Some of these sites have unique stylistic features (Crooks and Liars has lots of video clips, FireDogLake has on-the-scene reporting from such events as the Lieberman-Lamont race or the Scooter Libby trial) or a particular slant (Americablog tends to focus on gay rights issues). But, despite differences in ideology and style, these blogs share a basic orientation: liberal, partisan, and strongly critical of Bush and the Iraq war. Between them, and many smaller blogs, they have attracted what amounts to a mass following.

Outsiders often use the terms "netroots" and "liberal bloggers" interchangeably, but they aren't exactly the same thing. The netroots are a subset of the liberal blogs, constituting those blogs that are directly involved in political activism, often urging their readers to volunteer for, or donate money to, Democratic candidates. Other liberal bloggers, sometimes called the"wonkosphere," advocate liberal ideas but do not directly involve themselves in politics. Most of the popular sites in the wonkosphereare maintained by academics or (generally) young liberal journalists, such as former American Prospect staffer Joshua Micah Marshall of Talking Points Memo or Washington Monthly blogger Kevin Drum. The quality of these blogs varies immensely, with the bestones offering a level of reporting and analysis far better than typical mainstream media fare. While journalistic liberal bloggers are not directly part of the netroots, the two groups generally regard one another as allies and criticize one another tepidly if at all.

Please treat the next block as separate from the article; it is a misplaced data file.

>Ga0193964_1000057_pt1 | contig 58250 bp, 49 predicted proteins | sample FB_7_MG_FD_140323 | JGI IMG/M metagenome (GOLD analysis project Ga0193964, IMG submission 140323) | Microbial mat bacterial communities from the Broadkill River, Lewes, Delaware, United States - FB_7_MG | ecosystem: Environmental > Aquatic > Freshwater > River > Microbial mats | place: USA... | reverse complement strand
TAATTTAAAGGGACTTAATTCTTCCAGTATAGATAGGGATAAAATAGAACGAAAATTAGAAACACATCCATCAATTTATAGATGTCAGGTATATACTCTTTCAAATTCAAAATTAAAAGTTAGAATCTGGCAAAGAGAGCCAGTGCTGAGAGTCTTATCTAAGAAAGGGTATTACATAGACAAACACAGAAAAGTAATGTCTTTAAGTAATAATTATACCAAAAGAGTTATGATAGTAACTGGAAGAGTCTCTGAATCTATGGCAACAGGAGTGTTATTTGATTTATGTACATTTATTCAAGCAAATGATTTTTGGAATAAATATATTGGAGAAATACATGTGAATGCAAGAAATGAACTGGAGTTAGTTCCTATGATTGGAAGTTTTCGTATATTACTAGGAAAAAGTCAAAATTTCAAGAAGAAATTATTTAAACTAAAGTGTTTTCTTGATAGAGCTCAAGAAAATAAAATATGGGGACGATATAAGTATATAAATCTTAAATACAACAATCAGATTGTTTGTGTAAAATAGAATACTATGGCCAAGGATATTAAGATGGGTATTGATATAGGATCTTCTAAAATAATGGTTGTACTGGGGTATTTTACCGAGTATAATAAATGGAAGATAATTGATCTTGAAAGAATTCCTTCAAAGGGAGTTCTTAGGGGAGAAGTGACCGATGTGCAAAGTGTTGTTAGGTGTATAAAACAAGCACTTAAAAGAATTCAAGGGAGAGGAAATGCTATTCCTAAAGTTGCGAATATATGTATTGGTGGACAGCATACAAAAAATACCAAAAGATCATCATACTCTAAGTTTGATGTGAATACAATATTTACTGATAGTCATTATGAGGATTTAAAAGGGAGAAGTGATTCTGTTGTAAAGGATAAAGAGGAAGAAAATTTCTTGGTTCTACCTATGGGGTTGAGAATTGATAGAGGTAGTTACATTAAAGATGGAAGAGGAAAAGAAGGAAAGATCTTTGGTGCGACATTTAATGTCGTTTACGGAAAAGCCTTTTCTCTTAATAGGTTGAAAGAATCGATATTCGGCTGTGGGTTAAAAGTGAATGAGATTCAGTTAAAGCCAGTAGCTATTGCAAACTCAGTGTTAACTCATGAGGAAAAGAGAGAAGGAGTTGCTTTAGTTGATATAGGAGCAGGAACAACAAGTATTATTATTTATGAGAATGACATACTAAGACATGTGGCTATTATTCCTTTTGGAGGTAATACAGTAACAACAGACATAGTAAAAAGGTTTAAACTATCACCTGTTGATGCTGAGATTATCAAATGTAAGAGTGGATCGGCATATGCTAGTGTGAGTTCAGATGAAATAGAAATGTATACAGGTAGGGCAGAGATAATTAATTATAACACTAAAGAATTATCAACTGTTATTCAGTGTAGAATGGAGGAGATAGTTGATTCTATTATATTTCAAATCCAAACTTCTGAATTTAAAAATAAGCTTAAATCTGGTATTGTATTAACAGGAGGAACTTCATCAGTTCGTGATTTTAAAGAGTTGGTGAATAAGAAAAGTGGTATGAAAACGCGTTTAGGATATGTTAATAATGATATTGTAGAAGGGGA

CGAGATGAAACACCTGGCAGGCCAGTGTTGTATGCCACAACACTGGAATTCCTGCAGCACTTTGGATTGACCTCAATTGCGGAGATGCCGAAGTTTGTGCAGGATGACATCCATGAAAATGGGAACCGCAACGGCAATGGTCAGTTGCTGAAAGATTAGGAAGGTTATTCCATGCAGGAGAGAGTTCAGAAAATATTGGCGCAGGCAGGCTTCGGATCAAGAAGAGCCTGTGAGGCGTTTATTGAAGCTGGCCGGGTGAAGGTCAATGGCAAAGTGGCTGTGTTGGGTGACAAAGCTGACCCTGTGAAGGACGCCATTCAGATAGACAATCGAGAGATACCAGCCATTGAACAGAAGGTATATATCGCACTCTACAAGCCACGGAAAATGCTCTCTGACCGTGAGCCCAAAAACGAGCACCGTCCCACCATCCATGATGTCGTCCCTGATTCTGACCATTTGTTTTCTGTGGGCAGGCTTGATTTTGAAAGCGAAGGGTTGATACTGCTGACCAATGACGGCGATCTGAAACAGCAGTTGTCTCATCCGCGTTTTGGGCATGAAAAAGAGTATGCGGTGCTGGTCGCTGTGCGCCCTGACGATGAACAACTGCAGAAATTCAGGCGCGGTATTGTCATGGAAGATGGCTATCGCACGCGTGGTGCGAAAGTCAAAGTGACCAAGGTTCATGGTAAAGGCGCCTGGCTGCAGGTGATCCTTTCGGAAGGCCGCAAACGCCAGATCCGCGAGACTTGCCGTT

Two deep, organic bonds hold together the netroots. The first is generational. Netroots activists tend to be in their thirties, like Moulitsas and Black, or younger. Even those who are older, such as Armstrong (who is in his early forties), often developed a strong interest in politics only recently. Nearly all of them, then, share the common experience of having their political consciousness awakened and shaped by the Bush years.